Iron-Nickel-Cobalt Low Expansion Alloy

Alloy K is an iron-nickel-cobalt alloy designed for precise and uniform thermal expansion characteristics. The coefficient of thermal expansion of nickel and iron is more or less the same. However, adding nickel to iron can result in an alloy with a reduced coefficient of thermal expansion by an order of magnitude. These characteristics make them suitable for use in a myriad of applications, including medical, electronics, aerospace engineering, telecommunications, and cryogenic components.

Iron-nickel alloys demonstrate a very low expansion rate at room temperature. These low thermal expansion alloys have been used in modern applications that require joining of metal to glass or ceramics and in areas that demand the same thermal expansion rates for materials to be joined in order to prevent associated problems within the joint area.

Alloy K (K94610/ASTM F15)

Alloy K, also known as Nilo K and Kovar, consists of 29% nickel and 17% cobalt. Its composition is strictly controlled within narrow limits to ascertain accurate and universal thermal expansion and mechanical properties. This facilitates the alloy provides high integrity ceramic-to-metal and glass-to-metal seals in applications demanding thermal shock resistance and reliability.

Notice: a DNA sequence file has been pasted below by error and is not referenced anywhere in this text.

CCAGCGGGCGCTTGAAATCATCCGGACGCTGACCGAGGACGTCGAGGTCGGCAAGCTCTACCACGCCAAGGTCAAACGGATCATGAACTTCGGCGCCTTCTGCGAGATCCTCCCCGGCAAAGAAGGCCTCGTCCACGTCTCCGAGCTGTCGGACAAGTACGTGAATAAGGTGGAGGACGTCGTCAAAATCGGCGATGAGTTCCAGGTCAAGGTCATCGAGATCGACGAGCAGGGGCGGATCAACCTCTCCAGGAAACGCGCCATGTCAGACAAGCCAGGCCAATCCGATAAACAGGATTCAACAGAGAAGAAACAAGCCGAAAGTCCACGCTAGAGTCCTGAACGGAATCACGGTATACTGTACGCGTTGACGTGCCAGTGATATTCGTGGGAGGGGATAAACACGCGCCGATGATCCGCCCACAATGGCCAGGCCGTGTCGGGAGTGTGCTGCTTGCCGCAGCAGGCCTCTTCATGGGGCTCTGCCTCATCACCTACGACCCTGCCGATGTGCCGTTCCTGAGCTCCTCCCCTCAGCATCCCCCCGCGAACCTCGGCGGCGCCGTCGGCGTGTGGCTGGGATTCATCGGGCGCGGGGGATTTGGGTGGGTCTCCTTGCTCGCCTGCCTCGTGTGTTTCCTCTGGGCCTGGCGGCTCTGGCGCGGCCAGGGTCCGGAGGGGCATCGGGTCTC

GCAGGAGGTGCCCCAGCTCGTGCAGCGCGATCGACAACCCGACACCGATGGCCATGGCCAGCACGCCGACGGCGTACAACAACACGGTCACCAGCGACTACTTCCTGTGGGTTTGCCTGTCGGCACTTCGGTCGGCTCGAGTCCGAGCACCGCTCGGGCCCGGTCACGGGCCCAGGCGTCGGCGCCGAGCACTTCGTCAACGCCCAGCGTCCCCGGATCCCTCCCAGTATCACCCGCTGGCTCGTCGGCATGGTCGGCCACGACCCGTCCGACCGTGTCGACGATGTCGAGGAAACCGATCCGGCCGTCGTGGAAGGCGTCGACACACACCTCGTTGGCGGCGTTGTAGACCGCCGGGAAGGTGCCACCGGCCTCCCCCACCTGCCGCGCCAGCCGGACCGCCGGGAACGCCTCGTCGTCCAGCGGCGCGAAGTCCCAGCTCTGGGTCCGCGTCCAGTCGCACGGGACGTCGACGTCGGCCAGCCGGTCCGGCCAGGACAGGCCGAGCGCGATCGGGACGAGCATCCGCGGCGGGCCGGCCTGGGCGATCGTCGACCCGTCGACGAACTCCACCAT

Conditioning the alloy utilizing thermal degassing/decarburizing in a moist hydrogen atmosphere is recommended so as to attain optimum conditions for subsequent sealing operations. The conditioned material is then subjected to a controlled oxidation heat treatment to form a tightly adherent surface oxide film of optimum thickness and nature.

Properties of Alloy K

The following are the typical physical properties of Alloy K:

Coefficient of thermal expansion: 4.6-5.2 at 30-400 °C; 5.1-5.5 at 30-450 °C
Density: 8.25 g/cm3
Melting point: 1450 °C
Curie point: 425 °C
Thermal conductivity: 17.0 W/m°C
Specific heat: 0.50 J/g.°C
Young's modulus (MPa): 139,000


Applications of Alloy K

Alloy K is often utilized with both alumina type ceramic materials and the harder Pyrex or borosilicate glasses in the production of hermetic seals. It is widely used in the manufacture of diodes and transistors for lids and closures in many different hybrid electronic circuit packages as well as in the production of microwave tubes.

This information has been sourced, reviewed and adapted from materials provided by Columbia Metals.

For more information on this source, please visit Columbia Metals.


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